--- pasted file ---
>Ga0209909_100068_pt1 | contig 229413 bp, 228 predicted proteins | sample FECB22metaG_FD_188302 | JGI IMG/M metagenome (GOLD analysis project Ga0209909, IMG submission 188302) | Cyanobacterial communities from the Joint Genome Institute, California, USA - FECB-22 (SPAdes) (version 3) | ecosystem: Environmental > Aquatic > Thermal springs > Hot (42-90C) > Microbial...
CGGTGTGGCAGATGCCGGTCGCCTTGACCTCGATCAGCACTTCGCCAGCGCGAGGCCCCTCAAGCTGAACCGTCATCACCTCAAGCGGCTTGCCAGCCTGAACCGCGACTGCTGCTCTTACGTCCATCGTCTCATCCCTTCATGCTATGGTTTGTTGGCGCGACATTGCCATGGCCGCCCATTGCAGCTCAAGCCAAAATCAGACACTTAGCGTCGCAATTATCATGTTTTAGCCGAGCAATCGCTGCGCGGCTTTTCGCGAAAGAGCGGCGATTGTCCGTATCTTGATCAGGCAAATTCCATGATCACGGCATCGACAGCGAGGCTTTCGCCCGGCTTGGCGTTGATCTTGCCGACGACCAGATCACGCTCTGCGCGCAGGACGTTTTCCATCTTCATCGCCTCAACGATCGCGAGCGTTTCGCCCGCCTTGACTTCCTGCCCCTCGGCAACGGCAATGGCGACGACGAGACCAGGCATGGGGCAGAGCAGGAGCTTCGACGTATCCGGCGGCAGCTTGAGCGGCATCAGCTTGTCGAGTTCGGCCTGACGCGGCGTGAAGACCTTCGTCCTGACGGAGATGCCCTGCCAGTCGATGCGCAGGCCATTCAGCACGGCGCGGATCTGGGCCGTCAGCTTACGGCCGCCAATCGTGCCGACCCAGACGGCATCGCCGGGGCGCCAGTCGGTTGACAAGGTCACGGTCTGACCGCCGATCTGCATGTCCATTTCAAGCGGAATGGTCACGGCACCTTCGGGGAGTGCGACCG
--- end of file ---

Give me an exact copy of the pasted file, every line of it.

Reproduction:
>Ga0209909_100068_pt1 | contig 229413 bp, 228 predicted proteins | sample FECB22metaG_FD_188302 | JGI IMG/M metagenome (GOLD analysis project Ga0209909, IMG submission 188302) | Cyanobacterial communities from the Joint Genome Institute, California, USA - FECB-22 (SPAdes) (version 3) | ecosystem: Environmental > Aquatic > Thermal springs > Hot (42-90C) > Microbial...
CGGTGTGGCAGATGCCGGTCGCCTTGACCTCGATCAGCACTTCGCCAGCGCGAGGCCCCTCAAGCTGAACCGTCATCACCTCAAGCGGCTTGCCAGCCTGAACCGCGACTGCTGCTCTTACGTCCATCGTCTCATCCCTTCATGCTATGGTTTGTTGGCGCGACATTGCCATGGCCGCCCATTGCAGCTCAAGCCAAAATCAGACACTTAGCGTCGCAATTATCATGTTTTAGCCGAGCAATCGCTGCGCGGCTTTTCGCGAAAGAGCGGCGATTGTCCGTATCTTGATCAGGCAAATTCCATGATCACGGCATCGACAGCGAGGCTTTCGCCCGGCTTGGCGTTGATCTTGCCGACGACCAGATCACGCTCTGCGCGCAGGACGTTTTCCATCTTCATCGCCTCAACGATCGCGAGCGTTTCGCCCGCCTTGACTTCCTGCCCCTCGGCAACGGCAATGGCGACGACGAGACCAGGCATGGGGCAGAGCAGGAGCTTCGACGTATCCGGCGGCAGCTTGAGCGGCATCAGCTTGTCGAGTTCGGCCTGACGCGGCGTGAAGACCTTCGTCCTGACGGAGATGCCCTGCCAGTCGATGCGCAGGCCATTCAGCACGGCGCGGATCTGGGCCGTCAGCTTACGGCCGCCAATCGTGCCGACCCAGACGGCATCGCCGGGGCGCCAGTCGGTTGACAAGGTCACGGTCTGACCGCCGATCTGCATGTCCATTTCAAGCGGAATGGTCACGGCACCTTCGGGGAGTGCGACCG